To me, at age ten, this was something else.  It was my first ever look at the world that existed outside of what we call the "Southern Tier" of New York. Forty years down the road, I've seen a good part of this country (nineteen states) and three great Canadian cities as well (Quebec, Toronto and Montreal). I've lived within walking distance of both the Pacific and Atlantic Oceans. Had I never had that first look at the outside world, I might very well be someone who never travels and lives his entire life in one small area.

Was television good in the 1970s? Yes and no. The very best of it was very good. The majority of it ranged from decent to downright horrible. There were shows that never should have made it to air like "B.J. And The Bear". There are shows that never made it to air that should have like the proposed Star Trek revival. And there were shows that changed so much over several years that they almost became entirely new shows. I'm thinking of "M*A*S*H" as the most notable of those.

Of course, the 1980s were very different. In many ways, it was the first decade of modern television. Stereo sound replaced mono as the standard. By the mid 1980s, the local cable service had 40 channels as standard, along with expanded extras such as MTV.

In the years since, I've had times when all I could watch were a few over-the-air stations and I've had satellite service with hundreds of stations. My current basic package has 75 stations, which is fine with me.

I hope you've enjoyed reading this. I enjoyed writing it.

Monday, October 24, 2016

Today's Listening Experience

I try to listen to music as much as I can. I usually listen to singles, as you know if you've read an earlier post in which I talked about that.

However, I do like a good album now and then. Today I listened to one of my favorites, which is "Tony Bennett's Greatest Hits Volume III". I have this on vintage vinyl in mono and it sounds very nice. I don't have access to the Billboard charts so I can't say for sure which of the twelve songs were big hits and which were not, but I do know my three favorites all did well in terms of sales and airplay.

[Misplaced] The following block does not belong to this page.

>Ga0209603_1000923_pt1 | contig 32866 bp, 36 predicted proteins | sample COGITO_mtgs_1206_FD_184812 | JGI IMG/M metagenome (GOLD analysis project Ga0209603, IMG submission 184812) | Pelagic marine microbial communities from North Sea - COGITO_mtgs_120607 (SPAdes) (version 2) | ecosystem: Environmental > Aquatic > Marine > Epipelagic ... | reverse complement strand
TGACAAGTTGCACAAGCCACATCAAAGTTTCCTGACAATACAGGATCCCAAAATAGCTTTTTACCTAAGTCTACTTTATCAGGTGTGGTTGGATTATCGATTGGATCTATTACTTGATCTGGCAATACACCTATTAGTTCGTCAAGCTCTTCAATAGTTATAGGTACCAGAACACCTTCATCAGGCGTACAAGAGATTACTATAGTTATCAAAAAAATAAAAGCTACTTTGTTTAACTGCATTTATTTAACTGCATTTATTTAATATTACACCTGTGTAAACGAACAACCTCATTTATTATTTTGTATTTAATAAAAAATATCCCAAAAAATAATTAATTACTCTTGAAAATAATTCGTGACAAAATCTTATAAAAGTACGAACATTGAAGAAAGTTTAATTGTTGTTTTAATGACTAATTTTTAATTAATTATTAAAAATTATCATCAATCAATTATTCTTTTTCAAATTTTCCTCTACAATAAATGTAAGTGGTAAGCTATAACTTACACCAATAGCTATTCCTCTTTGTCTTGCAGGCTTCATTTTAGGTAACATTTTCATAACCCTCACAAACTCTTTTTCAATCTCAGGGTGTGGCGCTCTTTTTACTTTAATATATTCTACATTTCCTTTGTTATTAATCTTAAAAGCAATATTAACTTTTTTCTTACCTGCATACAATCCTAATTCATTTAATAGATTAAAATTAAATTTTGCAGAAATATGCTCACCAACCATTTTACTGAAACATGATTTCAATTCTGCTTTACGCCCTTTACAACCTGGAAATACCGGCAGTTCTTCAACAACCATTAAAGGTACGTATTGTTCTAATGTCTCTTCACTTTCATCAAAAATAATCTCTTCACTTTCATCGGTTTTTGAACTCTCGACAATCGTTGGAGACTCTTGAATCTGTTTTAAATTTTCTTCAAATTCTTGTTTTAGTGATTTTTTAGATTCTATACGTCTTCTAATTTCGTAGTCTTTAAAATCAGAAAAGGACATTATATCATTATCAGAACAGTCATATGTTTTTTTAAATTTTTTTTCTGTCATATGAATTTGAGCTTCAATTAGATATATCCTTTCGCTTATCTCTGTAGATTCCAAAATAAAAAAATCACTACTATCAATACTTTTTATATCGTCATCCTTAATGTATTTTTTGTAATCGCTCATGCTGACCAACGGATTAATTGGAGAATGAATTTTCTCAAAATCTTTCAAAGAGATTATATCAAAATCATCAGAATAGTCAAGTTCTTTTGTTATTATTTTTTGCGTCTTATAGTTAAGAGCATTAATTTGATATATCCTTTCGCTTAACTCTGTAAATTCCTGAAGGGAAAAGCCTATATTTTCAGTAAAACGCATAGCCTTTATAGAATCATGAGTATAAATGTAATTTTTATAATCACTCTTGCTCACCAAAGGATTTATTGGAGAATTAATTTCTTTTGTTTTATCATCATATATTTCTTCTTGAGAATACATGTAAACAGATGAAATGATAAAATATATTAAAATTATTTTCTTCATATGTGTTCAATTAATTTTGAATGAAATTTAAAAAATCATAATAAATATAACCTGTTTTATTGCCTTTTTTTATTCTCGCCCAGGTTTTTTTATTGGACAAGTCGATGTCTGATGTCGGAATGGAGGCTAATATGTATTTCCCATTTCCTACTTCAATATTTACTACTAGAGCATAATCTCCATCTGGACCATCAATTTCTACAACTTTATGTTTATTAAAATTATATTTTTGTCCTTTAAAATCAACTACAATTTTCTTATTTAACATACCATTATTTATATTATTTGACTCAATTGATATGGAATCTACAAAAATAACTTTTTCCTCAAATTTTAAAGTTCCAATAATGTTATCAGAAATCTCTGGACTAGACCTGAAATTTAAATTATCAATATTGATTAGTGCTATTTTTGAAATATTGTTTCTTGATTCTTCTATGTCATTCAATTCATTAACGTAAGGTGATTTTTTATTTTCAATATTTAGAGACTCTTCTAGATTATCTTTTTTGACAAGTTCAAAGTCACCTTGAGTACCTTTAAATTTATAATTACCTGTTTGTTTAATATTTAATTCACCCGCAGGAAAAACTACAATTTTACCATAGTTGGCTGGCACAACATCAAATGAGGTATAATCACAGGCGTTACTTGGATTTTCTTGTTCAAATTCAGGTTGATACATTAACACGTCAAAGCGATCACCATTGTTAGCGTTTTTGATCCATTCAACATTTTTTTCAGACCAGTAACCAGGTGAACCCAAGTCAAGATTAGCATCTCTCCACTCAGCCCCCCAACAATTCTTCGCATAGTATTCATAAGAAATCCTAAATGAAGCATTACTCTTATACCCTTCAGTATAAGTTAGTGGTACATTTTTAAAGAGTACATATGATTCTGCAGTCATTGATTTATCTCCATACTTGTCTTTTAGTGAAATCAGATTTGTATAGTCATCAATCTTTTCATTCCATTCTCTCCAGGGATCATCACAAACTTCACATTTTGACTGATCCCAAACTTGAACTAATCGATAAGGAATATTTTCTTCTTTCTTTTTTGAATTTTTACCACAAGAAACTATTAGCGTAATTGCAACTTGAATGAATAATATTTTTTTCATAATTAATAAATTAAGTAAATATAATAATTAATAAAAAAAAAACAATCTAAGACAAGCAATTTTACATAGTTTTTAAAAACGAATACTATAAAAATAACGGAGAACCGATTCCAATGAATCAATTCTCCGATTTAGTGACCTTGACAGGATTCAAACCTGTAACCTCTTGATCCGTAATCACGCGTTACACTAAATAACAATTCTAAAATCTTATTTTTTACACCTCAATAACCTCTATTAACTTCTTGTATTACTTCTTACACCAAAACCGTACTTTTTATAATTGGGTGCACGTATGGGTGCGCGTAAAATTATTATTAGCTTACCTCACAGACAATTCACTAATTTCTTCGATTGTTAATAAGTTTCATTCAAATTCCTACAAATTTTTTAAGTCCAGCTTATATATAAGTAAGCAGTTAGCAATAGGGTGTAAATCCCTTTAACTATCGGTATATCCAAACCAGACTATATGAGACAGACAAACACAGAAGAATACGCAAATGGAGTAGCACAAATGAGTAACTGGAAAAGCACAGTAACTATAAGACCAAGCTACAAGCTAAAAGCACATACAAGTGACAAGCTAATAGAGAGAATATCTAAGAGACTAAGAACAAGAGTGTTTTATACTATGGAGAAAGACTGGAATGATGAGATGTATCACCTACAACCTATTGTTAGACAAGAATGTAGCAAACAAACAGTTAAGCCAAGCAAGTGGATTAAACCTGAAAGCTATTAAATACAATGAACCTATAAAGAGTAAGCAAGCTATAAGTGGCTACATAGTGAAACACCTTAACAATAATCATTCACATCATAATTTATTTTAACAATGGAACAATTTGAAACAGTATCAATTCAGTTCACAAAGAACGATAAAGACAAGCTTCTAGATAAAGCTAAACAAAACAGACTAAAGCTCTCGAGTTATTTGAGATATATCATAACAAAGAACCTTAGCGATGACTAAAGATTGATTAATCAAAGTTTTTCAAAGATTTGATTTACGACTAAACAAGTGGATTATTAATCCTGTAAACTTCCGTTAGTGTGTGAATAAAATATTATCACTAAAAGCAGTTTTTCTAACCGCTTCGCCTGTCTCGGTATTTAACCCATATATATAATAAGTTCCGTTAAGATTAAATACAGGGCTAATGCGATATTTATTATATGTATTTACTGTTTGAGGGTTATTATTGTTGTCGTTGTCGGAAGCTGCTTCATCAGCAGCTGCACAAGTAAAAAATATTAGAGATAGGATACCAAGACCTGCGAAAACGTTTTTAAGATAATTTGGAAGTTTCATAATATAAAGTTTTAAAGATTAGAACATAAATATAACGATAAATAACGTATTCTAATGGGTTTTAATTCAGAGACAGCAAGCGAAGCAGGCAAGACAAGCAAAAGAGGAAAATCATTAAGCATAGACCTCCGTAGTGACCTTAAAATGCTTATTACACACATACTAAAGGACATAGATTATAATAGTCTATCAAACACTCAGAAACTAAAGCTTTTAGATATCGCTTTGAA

Those songs are "(I Left My Heart) In San Francisco", "The Good Life" and "The Best Is Yet To Come".

I have needle dropped these to have them on my MP3 player, using a very nice piece of software named Vinyl Studio. The program is very reasonably priced at $29.99 and can be run in demo mode with some limits that are quite reasonable.

The first two songs are ones I tend to listen to late at night when I want to relax. They're very nice recordings on which Mister Bennett really hits the mark, as it were. The third song is one of my go-to songs as a first song to listen to when getting up in the morning. It bounces along nicely and really swings.

Wishing everyone a good week.

Friday, October 21, 2016

Let's Watch A Movie

One more thing, folks. If you receiver Turner Classic Movies as part of your cable or satellite television service, and you don't have any plans for tonight, two of my favorite films are on tonight. They are on both the American and Canadian services, according to the listings on the official website.

"North By Northwest" airs at 5:30 and "Jaws" airs at 8 p.m.; these are times for the Eastern Time Zone,  you should adjust accordingly if you live in a different time zone.

I'll be watching, snacking on good popcorn and drinking lemonade.

45 Revolutions Per Minute

I come to sing the praises of a good pop music single. I mean no disrespect to all of the great albums that have been made over the years. It's just that I grew up listening to singles and buying them.

A well made single is a joy to behold for people who can appreciate it. It's a seven inch piece of vinyl, with two songs on it. The so-called "B" side is sometimes a throwaway song that the singer or band really doesn't care about. But sometimes you get lucky and the "B" side is just as good as the "A" side.

I'm thinking of records like ""Penny Lane / Strawberry Fields Forever" by the Beatles, and "Bring It On Home To Me / Having A Party" by the late, great Sam Cooke.

Of course, most pop singles of years gone by were mixed in monaural sound and mixed to sound best on AM radio. Some groups even went so far as to simulate AM radio sound when mixing by playing the sound through a car radio speaker. The Beach Boys went one step further by using a low powered transmitter and having someone listen to the mix in their car on the car radio. That person would then share his thoughts with the rest of the band.